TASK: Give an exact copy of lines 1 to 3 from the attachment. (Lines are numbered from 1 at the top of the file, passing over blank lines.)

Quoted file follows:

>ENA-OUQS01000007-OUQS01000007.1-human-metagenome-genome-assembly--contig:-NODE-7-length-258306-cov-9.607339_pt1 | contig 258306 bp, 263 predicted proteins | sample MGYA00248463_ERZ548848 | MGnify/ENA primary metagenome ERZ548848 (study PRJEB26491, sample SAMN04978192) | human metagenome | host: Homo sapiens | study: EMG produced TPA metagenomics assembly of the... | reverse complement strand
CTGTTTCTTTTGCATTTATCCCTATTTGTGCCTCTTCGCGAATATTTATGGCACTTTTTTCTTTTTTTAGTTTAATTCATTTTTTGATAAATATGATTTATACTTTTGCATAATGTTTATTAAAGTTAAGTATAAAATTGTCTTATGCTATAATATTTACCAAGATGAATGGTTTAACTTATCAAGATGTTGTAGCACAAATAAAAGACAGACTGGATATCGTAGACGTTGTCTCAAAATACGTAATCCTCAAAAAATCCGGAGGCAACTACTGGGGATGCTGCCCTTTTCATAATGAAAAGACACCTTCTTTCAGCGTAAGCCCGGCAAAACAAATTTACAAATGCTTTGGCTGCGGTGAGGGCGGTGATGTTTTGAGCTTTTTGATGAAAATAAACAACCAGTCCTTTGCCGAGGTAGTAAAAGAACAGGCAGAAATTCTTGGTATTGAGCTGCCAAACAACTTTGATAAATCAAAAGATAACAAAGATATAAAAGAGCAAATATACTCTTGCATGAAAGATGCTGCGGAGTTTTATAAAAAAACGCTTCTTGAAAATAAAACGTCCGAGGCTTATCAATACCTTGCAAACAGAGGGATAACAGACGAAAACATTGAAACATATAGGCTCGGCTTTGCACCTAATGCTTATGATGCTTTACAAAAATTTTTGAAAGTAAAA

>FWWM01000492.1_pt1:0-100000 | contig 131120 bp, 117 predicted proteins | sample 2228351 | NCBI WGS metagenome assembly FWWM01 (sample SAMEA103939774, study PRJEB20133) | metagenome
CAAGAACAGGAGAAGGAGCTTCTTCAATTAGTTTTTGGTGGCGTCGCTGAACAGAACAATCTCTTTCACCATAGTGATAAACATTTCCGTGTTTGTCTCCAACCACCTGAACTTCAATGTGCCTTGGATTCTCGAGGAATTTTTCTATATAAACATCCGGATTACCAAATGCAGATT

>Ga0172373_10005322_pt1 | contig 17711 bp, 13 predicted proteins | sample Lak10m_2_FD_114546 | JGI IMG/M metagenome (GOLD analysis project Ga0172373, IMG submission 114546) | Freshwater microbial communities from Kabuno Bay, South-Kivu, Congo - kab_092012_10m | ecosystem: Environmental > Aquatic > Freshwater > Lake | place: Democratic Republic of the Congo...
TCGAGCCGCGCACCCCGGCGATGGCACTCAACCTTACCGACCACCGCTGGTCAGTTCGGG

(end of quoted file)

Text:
>ENA-OUQS01000007-OUQS01000007.1-human-metagenome-genome-assembly--contig:-NODE-7-length-258306-cov-9.607339_pt1 | contig 258306 bp, 263 predicted proteins | sample MGYA00248463_ERZ548848 | MGnify/ENA primary metagenome ERZ548848 (study PRJEB26491, sample SAMN04978192) | human metagenome | host: Homo sapiens | study: EMG produced TPA metagenomics assembly of the... | reverse complement strand
CTGTTTCTTTTGCATTTATCCCTATTTGTGCCTCTTCGCGAATATTTATGGCACTTTTTTCTTTTTTTAGTTTAATTCATTTTTTGATAAATATGATTTATACTTTTGCATAATGTTTATTAAAGTTAAGTATAAAATTGTCTTATGCTATAATATTTACCAAGATGAATGGTTTAACTTATCAAGATGTTGTAGCACAAATAAAAGACAGACTGGATATCGTAGACGTTGTCTCAAAATACGTAATCCTCAAAAAATCCGGAGGCAACTACTGGGGATGCTGCCCTTTTCATAATGAAAAGACACCTTCTTTCAGCGTAAGCCCGGCAAAACAAATTTACAAATGCTTTGGCTGCGGTGAGGGCGGTGATGTTTTGAGCTTTTTGATGAAAATAAACAACCAGTCCTTTGCCGAGGTAGTAAAAGAACAGGCAGAAATTCTTGGTATTGAGCTGCCAAACAACTTTGATAAATCAAAAGATAACAAAGATATAAAAGAGCAAATATACTCTTGCATGAAAGATGCTGCGGAGTTTTATAAAAAAACGCTTCTTGAAAATAAAACGTCCGAGGCTTATCAATACCTTGCAAACAGAGGGATAACAGACGAAAACATTGAAACATATAGGCTCGGCTTTGCACCTAATGCTTATGATGCTTTACAAAAATTTTTGAAAGTAAAA

>FWWM01000492.1_pt1:0-100000 | contig 131120 bp, 117 predicted proteins | sample 2228351 | NCBI WGS metagenome assembly FWWM01 (sample SAMEA103939774, study PRJEB20133) | metagenome